Jung and Spirituality
by Ean Begg
“The decisive question for man is: Is he related to something infinite or not?” (Memories, Dreams, Reflections, p.300)
This reflection of Jung’s forms the common ground between his psychology and all religions. The ultimate purpose of The Guild of Pastoral Psychology is to be a forum for the exploration of these two approaches and the correspondences between them, thereby throwing light on the meaning of human life, the nature of God and the mystery of death.
Jung so appreciated the aims and work of the Guild that he agreed to be its Founder Patron. The title of the talk he gave to it in 1939, “The Symbolic Life”, was chosen for the final volume of his Collected Works.
The son of a pastor, he strove to interpret Christianity so as to make it meaningful and psychologically relevant both to himself and to modern man and woman in search of soul. His break with Freud was in defence of spiritual values against what he saw as one-sided atheism of psychoanalysis.
During the two millennia of the Christian era much of spiritual value was repressed and it was one of Jung’s great achievements to rectify this. For example: Gnosis, experiential knowledge of divine mysteries, was a specialist academic study when Jung turned his attention to it and highlighted its importance. His perseverance was rewarded when the first-fruits of the library of Nag Hammadi (whose discovery made Gnosticism front-page news), were named the Codex Jung and presented to him in 1953. Alchemy was hardly more than a footnote in history when Jung, guided by a dream, discovered that its true gold was a symbol of individuation and brought the subject back into collective consciousness and common parlance. He himself practised astrology — once the Queen of Sciences — and used it in his work, bringing it once more into the light of day as worthy of serious research. He championed the cause of great mystics such as Meister Eckhart, long viewed with suspicion and condemned by the Church, and restored them to their rightful place.
His most notable triumph was to further the redemption of the feminine principle in Christianity, a lost sheep since the days of the veneration accorded to Sophia and Mary Magdalene by the early Church. he left to his wife the task of writing a book on the Holy Grail, but he himself had a great dream in which he had to swim to an island off Britain and bring it back. The proclamation of the dogma of the bodily Assumption of the Blessed Virgin Mary and the parallel emergence of the women’s movement were a vindication of his efforts and some atonement for the years of witchcraft and heresy trials that blackened the name of woman.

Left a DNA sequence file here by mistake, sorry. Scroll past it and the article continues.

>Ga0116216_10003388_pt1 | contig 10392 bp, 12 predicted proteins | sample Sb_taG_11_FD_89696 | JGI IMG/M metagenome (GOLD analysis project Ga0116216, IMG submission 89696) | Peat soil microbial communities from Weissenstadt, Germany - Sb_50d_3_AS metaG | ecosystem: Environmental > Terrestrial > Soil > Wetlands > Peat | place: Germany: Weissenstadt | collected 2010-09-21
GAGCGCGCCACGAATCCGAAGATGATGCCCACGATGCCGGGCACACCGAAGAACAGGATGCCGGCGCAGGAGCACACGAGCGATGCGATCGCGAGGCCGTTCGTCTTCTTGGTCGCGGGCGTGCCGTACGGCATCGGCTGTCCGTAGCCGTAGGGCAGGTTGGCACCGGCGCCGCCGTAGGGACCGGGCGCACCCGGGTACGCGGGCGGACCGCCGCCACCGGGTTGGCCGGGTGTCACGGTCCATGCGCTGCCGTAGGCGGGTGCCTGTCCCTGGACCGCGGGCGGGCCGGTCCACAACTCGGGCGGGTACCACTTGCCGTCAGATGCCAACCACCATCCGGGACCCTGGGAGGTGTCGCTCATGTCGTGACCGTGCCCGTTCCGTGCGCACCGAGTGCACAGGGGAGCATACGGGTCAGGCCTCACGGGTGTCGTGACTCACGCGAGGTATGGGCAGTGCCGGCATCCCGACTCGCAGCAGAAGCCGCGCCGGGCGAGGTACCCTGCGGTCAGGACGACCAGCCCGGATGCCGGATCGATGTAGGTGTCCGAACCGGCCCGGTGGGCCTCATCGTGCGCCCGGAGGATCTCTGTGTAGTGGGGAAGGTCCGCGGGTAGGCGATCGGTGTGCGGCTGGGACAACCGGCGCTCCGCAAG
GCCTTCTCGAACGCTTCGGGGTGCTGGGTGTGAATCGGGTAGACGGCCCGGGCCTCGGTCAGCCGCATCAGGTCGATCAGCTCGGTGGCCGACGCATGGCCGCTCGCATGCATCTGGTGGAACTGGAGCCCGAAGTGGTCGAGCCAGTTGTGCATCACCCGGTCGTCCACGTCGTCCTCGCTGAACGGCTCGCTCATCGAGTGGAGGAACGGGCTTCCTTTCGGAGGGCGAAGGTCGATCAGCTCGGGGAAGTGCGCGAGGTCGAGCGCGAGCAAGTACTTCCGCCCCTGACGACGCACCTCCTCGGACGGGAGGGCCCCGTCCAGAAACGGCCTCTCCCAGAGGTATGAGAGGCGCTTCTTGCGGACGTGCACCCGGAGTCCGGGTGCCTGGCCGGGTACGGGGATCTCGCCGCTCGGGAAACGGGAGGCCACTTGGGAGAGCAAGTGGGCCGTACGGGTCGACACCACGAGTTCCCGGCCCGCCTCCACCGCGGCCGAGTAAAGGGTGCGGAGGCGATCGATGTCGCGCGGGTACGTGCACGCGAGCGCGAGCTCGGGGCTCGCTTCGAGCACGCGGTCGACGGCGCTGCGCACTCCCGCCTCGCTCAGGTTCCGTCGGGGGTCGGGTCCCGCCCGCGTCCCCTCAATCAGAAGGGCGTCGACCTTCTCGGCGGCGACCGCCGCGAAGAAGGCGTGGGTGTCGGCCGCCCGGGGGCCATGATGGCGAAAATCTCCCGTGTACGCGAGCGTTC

Although seeking to resolve the problem of Christianity was of primary importance to Jung, he felt at home with the mystical core of all faiths. He paid much attention to Cabala, especially the mystery of the bridal chamber. In Islam his main focus was on Khidr, the wise teacher who accompanied Moses, and who may be encountered at any moment as the manifestation of the Self. He reminded Jung of his own meetings with the living archetype, Elijah, and who walked and talked with him on the banks of the Zurichsee. His introduction and commentary to “The Tibetan Book of the Dead”, as well as those to “The I Ching”, — which he consulted assiduously — and “The Secret of the Golden Flower, A Chinese Book of Life”, show his deep understanding of Buddhism, Taoism and the subtleties of Chinese thought. He refers frequently, especially in “Symbols of Transformation”, to the “Upanishads”. though he thought that we in the West were not yet ready to put on the spiritual apparel of India.
But it was not just the great world religions that fascinated Jung. His travels to New Mexico led him to respect the tradition and practice of the Pueblos, as children of the sun, and to value the friendship and teaching of their Chief Ochwiay Biano. Similarly, his stay with the Elgonyi people of Kenya and Uganda introduced him to their God as the sun in its moment of rising, and the still just surviving natural religion of Africa.
Jung never visited Australia, though his psychology is well established there. But he devoted much writing to the religious ideas and practices of the native Australians. He saw in their cross-cousin marriage laws an illustration of his theories of the inner dynamics of the contents of the psyche. Jung had a personal fellow-feeling with these people from the Dream-Time, through the child-stone, in which children’s souls live, that can be activated by rubbing with the cult object known as a churinga. When Jung read about this he suddenly remembered the secret manikin he had carved in childhood and hidden in the forbidden attic with a black stone from the Rhine, and which had served him as his own soul-stone.
It is, perhaps, not too much to say that Jung has provided us with a key to understanding all religions, without devaluing or psychologizing them away.
If there is something we can call the Way of Jung it has nothing to do with any system of beliefs, dogmas or rituals, or the imitation of Jung. It is about following one’s own path, or making it as one treads it. Such is the Symbolic Life, the Individuation Process.